Despite the fact that I called myself and other men garbage above, I really don’t want to demonize men, masculinity, and male sexuality. I am manfolk, after all.

Still, we do have to address the fact that the dark side of masculinity and male sexuality is akin to an iceberg’s undercarriage — the proverbial 90% beneath the surface that you don’t see that is in tenuous equilibrium with the 10% that you do see.


Until it’s not.


I need to preface this to say that this isn’t one of those technically enlightening Medium or Hacker Noon articles. It’s not even an unnecessarily controversial hot take that garners status raising attention. It’s a reckoning of software development culture shock, and encouragement for those of you scoping out the career landscape. I’m just a boy standing in front of a job market…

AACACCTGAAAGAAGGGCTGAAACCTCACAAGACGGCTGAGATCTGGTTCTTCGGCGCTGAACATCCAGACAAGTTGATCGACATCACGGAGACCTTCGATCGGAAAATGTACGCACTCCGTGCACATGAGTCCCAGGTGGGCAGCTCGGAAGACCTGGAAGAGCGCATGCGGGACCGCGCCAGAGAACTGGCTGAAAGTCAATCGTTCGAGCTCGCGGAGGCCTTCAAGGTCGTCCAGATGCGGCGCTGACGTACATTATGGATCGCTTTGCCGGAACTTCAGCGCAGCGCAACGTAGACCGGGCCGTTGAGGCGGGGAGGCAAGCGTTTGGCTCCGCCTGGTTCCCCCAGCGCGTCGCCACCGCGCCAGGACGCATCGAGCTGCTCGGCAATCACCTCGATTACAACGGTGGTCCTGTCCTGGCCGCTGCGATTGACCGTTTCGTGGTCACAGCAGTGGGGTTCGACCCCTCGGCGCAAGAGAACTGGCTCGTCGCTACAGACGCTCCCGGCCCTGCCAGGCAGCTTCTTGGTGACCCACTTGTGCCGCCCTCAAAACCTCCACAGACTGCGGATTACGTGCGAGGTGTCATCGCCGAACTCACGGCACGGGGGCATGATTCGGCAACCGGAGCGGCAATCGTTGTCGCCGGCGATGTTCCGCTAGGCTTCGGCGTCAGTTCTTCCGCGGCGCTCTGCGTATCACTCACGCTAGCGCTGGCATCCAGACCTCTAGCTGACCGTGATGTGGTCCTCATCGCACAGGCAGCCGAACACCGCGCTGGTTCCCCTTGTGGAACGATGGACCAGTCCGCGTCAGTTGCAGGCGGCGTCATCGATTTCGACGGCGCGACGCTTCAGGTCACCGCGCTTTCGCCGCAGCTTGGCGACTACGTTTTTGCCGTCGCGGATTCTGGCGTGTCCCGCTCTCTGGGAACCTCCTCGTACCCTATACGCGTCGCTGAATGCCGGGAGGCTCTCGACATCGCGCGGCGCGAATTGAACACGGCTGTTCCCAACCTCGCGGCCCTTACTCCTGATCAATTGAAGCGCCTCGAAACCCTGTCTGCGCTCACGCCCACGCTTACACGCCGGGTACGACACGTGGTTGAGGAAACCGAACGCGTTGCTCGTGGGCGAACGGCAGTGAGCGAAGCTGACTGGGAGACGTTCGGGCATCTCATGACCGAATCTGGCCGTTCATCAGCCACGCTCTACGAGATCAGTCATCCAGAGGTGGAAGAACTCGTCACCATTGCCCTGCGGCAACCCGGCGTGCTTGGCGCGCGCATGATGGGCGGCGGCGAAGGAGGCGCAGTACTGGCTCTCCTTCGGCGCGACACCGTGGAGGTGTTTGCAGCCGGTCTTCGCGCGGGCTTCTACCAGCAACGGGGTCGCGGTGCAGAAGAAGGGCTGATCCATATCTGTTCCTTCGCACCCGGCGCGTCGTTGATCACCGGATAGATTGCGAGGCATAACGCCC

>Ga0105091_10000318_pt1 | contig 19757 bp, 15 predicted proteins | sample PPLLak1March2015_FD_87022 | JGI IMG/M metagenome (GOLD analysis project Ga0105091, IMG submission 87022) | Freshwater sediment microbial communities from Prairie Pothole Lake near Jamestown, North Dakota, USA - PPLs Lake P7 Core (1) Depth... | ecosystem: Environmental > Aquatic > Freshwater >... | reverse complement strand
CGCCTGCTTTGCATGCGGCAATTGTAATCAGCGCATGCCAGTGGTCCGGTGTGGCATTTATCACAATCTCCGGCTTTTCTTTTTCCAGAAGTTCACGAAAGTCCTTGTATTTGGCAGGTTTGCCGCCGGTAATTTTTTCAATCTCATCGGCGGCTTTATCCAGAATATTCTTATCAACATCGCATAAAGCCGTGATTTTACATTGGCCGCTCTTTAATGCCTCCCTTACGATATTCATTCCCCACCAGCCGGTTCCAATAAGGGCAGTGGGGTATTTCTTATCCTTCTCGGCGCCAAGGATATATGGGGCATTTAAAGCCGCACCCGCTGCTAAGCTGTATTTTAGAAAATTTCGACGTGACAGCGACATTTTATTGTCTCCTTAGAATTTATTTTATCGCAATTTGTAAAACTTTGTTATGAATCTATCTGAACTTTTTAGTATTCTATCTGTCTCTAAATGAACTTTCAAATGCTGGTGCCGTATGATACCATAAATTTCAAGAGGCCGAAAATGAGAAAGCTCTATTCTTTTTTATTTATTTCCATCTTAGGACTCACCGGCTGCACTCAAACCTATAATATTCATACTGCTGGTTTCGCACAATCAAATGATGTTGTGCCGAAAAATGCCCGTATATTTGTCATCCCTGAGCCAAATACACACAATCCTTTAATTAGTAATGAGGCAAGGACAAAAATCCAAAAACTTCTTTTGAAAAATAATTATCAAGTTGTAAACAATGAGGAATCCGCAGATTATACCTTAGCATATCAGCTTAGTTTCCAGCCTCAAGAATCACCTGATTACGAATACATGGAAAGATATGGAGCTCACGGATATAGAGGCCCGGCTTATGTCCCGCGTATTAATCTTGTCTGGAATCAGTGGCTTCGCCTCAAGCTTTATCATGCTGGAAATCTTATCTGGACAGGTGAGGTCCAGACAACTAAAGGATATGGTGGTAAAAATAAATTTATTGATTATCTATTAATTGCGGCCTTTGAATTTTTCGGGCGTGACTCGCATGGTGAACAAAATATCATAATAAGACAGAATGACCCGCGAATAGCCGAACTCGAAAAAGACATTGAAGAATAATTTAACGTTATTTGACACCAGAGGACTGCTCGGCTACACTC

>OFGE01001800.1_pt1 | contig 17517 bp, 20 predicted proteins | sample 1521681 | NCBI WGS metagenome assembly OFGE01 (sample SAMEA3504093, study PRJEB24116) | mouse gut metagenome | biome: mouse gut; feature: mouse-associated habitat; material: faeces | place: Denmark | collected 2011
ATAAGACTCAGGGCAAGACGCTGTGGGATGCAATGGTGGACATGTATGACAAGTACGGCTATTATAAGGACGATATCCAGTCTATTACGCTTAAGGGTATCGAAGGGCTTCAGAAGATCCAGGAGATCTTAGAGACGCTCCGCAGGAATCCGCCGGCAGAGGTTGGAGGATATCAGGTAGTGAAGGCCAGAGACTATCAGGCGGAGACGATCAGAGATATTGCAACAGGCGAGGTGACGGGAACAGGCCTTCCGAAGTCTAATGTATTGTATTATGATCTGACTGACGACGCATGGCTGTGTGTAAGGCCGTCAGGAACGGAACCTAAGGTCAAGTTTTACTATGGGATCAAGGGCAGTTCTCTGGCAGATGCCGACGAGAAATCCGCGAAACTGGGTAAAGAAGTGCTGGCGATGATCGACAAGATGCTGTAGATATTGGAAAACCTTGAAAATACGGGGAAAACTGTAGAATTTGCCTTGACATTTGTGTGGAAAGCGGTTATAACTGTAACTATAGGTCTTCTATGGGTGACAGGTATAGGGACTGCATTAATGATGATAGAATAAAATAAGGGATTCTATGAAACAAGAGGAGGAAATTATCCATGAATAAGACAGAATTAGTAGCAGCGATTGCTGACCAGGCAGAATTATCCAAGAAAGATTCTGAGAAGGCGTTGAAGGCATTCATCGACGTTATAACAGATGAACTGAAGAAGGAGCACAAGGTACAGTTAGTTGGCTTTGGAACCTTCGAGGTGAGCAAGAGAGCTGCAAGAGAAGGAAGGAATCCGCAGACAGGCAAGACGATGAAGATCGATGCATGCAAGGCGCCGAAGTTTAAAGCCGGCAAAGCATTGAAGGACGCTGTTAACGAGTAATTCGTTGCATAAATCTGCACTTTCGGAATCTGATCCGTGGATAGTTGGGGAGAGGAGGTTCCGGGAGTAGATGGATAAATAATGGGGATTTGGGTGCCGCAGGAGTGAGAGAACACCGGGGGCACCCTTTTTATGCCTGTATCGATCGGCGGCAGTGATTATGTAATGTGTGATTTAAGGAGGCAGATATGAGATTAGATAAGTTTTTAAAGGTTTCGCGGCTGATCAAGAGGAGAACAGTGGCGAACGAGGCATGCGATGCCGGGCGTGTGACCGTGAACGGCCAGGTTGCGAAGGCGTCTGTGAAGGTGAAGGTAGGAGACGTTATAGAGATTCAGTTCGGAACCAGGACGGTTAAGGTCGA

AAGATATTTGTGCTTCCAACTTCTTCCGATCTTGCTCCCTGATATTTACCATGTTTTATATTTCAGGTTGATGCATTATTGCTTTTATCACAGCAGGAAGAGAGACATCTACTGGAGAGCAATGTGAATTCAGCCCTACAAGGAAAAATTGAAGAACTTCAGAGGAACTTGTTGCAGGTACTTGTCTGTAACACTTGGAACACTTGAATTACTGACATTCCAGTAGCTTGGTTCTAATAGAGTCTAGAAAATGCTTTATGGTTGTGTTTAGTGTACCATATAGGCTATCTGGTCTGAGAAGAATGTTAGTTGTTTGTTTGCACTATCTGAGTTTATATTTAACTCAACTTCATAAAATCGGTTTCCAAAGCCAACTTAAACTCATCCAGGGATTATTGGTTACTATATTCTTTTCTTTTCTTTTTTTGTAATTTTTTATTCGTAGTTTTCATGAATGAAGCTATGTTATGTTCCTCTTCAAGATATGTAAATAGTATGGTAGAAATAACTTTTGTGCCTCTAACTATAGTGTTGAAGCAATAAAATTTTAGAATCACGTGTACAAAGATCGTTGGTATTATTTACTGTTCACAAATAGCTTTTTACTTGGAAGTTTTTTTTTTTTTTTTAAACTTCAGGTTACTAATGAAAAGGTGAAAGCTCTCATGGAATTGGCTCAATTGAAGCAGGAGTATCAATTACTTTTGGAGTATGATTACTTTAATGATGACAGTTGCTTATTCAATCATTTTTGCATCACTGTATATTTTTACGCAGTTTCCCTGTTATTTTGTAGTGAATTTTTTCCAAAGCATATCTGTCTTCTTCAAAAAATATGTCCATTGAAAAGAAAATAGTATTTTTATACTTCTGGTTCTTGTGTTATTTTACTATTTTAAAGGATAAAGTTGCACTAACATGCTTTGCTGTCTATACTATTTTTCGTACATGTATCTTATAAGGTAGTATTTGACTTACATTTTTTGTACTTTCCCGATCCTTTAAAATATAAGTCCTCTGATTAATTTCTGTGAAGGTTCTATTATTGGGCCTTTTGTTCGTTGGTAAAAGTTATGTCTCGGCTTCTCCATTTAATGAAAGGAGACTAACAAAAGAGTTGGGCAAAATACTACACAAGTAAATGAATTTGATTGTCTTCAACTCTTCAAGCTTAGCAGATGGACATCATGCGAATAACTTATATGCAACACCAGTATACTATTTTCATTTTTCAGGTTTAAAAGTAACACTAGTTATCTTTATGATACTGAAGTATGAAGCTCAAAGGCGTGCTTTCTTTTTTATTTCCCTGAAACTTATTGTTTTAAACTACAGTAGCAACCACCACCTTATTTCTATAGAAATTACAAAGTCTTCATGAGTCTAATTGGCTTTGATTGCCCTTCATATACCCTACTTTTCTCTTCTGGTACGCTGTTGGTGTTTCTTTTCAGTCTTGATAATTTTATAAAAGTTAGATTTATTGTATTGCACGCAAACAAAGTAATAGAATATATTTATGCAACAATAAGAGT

Read this instead: How it feels to learn JavaScript in 2016

The web development world is always roiling with progress, change, and an odd amalgam of democratization and corporate influence. Goliaths and Davids playing in the same sandbox.

It’s more important than ever to stay up on the latest and greatest, and the good news is that there’s no end to available resources. You can read, watch, and experiment in online playgrounds to your heart’s content.

Confession: I did not stay up on the latest and greatest.


I was laid off a few months ago. The one sentence that I heard the loudest, mostly because it was inflected with a hint of warning and sympathy, was this: “The job market is very different these days.”

The After Party or What I Deserve

[Note: I began writing this at the end of June 2018]

I was laid off last week so I’ve got a lot of time on my hands for a bit. The transition to unemployment is a gentle one, which I’m thankful for.

I’m cool and all, but if things go sideways in a few months you may see me promoting my photography or trying to sell gear from my hobby rations.


My life is pretty much a blank slate right now. All the dials and sliders have reset to zero.